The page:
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RC circuit problem

  1. Aug 21, 2007 #1
    Hi everybody!

    This is my first post, happy to be a part of this forum!

    I have a problem that may be pretty easy to solve, and a few years ago I could've myself, but at the moment I'm stuck.

    I enjoy fiddling with electronics during my free time, and I'd like to study the use of a capacitor to remove DC offset from a signal (more specifically, how the capacitance, frequency and amplitude affect the outcome).

    So I've made a simple assumption: I have a voltage source,

    [tex]e(t)=2.5+A*sin(2*pi*ft)[/tex]

    that feeds a circuit. The circuit consists of a capacitor C and resistor R in series, so that any current passes through both. I've based the case on Kirchoff's voltage law so that

    [tex]e(t)=Vc(t)+Vr(t)[/tex]

    where

    [tex]i(t)=C*\frac{dVc(t)}{dt}[/tex]

    and [tex]Vr(t)=R*i(t)[/tex]


    The equation becomes

    [tex]e'(t)=\frac{1}{C}*i(t) + R*i'(t)[/tex]

    From this I attempted to do a Laplace transform but I ended up with an expression that I cannot get past. I assumed that at t=0, e(t)=2.5 and i(0)=0.

    Here's what I did:

    [tex]sE(s)-e(0) = R*(sI(s)-i(0)) + I(s) * \frac{1}{C}[/tex]

    from which I obtained

    [tex]I(s) = \frac{sE(s)-2.5}{Rs+1/C}[/tex]

    and substituting in E(s)

    [tex]I(s) = \frac{As*\frac{2\pi f}{s^{2}+4\pi^{2}f^{2}}}{Rs+1/C}[/tex]

    where I'm stuck... I can't modify the expression to be able to apply the inverse Laplace transform...

    My question is, am I even doing the right thing? Have I gone wrong somewhere? I'm trying to obtain the function for the current i(t) so that I can work out the resistor voltage and thus the circuit output.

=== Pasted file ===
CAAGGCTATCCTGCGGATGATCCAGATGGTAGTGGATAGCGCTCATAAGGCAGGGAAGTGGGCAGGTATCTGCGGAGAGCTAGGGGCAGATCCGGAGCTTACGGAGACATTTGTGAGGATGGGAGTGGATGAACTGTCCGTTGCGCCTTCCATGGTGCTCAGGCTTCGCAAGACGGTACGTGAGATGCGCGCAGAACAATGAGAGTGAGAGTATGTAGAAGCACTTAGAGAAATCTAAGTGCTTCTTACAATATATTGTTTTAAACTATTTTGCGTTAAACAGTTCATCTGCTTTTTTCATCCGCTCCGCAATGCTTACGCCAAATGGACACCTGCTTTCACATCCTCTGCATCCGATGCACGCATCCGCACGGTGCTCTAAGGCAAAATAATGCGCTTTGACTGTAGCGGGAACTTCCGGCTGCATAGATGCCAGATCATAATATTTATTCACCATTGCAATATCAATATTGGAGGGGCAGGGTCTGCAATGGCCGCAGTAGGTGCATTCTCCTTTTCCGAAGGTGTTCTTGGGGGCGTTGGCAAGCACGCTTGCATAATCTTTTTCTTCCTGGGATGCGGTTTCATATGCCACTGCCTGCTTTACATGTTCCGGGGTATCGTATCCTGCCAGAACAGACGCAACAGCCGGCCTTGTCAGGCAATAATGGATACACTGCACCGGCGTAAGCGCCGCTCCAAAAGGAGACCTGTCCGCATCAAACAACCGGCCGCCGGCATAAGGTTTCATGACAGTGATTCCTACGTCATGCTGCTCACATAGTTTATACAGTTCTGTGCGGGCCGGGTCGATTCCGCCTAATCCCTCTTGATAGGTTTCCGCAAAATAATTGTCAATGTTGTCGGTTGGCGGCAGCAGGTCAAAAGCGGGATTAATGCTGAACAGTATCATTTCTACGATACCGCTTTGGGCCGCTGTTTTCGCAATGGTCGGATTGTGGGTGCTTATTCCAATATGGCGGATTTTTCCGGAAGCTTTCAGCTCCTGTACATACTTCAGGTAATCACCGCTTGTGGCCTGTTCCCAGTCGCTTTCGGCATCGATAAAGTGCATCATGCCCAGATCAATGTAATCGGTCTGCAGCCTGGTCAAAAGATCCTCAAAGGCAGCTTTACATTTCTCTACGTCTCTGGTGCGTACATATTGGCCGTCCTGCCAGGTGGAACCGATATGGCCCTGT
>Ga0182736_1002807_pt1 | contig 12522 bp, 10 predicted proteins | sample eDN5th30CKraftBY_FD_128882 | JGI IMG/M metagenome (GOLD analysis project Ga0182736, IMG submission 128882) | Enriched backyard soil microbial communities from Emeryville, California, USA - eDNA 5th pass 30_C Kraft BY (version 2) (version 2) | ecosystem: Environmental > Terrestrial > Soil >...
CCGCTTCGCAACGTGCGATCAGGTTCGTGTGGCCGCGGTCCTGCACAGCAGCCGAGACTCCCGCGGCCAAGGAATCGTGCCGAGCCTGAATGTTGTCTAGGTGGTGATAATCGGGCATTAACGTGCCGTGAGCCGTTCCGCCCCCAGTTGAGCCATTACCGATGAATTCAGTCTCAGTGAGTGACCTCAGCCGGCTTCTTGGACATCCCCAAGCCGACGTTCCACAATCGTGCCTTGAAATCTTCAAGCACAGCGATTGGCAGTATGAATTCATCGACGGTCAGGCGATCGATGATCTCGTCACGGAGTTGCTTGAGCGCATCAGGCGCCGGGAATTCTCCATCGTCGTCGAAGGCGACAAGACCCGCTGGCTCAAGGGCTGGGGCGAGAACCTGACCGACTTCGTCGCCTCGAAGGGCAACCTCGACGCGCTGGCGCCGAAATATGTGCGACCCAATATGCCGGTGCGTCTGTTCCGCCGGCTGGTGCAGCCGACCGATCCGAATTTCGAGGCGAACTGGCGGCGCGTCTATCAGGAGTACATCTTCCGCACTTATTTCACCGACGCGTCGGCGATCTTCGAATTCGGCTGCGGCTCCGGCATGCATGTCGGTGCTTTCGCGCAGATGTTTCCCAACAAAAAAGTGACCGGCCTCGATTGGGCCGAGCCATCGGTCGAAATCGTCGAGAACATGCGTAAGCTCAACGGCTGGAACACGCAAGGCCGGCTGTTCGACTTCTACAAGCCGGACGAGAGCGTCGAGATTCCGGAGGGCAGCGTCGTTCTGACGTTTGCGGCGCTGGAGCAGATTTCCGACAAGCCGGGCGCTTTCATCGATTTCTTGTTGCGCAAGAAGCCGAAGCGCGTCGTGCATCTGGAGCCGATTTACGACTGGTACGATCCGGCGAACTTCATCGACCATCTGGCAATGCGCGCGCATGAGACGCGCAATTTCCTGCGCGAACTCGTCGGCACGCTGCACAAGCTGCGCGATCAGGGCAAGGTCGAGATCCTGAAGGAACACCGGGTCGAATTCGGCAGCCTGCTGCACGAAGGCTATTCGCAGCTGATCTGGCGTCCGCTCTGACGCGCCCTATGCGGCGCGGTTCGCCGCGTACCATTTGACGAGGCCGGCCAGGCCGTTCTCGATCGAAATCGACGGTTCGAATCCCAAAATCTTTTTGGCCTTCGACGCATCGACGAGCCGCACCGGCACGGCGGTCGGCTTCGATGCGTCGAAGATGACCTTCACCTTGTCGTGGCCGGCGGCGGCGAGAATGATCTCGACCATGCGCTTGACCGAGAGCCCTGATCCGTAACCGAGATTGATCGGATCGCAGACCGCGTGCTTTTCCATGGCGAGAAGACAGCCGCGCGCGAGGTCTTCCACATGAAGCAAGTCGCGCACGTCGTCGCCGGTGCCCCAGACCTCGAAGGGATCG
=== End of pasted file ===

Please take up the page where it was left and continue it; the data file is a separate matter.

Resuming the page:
Any hints or helps will be greatly appreciated!

    Mankku
     
    Last edited: Aug 21, 2007
  2. jcsd
  3. Aug 21, 2007 #2

    learningphysics

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    Use partial fractions to change this:

    [tex]I(s) = \frac{As*2\pi f}{(Rs+1/C)(s^{2}+4\pi^{2}f^{2})}[/tex]

    into two fractions added together... then taking the inverse laplace is simple.
     
  4. Aug 22, 2007 #3
    Partial fractions

    Thanks for the reply!

    I looked into turning the expression into partial fractions... I still don't think I got the right answer in the end...

    Anyway, here's how I went about:

    [tex]I(s) = \frac{As*2\pi f}{(Rs+\frac{1}{C})(s^2+(2\pi f)^2)} = \frac{K_1}{Rs+\frac{1}{C}} + \frac{sK_2 + K_3}{s^2+(2\pi f)^2}[/tex]

    which eventually yields

    [tex]2\pi fAs = (K_1 + RK_2)s^2 + (\frac{K_2}{C} + K_3 R)s + \frac{K_3}{C} + K_1 (2\pi f)^2[/tex]

    and thus

    [tex]K_1+RK_2 = 0[/tex]

    [tex]\frac{K_2}{C} + K_3 R = 2\pi fA[/tex]

    [tex]\frac{K_3}{C} + K_1 (2\pi f)^2 = 0[/tex]


    Solving this, I obtain

    [tex]K_1 = -\frac{2\pi ARf}{\frac{1}{c} + R^2 C(2\pi f)^2}[/tex]

    [tex]K_2 = \frac{2\pi Af}{\frac{1}{c} + R^2 C(2\pi f)^2}[/tex]

    [tex]K_3 = \frac{ARC(2\pi f)^3}{\frac{1}{c} + R^2 C(2\pi f)^2}[/tex]


    Moving on, I substitute these into the partial fraction form of I(s):

    [tex]I(s) = K_1 \frac{1}{s+\frac{1}{RC}} + K_2 \frac{s}{s^2+(2\pi f)^2} + K_3 \frac{1}{s^2+(2\pi f)^2}[/tex]

    Borrowing a [tex]2\pi f[/tex] from [tex]K_3[/tex], I can now inverse transform and get

    [tex]i(t) = K_1 \times e^\frac{-t}{RC} + K_2 \times cos(2\pi ft) + \frac{K_3}{2\pi f} \times sin(2\pi ft)[/tex]

    However, at this point, the three terms have different units, IMO they should have the same if this were the correct solution.

    In other words, I'm a bit upset... :(

    Can anyone point me in the right direction? Did I go wrong somewhere?

    Mankku
     
  5. Aug 22, 2007 #4

    learningphysics

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    I don't see any mistakes. I didn't go through your calculation of the K1, K2 and K3 terms. Why do you say the units are different?
     
  6. Aug 22, 2007 #5
    Well the logarithmic and the trigonometric factors are scalar, so they don't contribute any physical units... So the unit of i(t) (should be amperes) depends on the K1, K2 and K3 factors...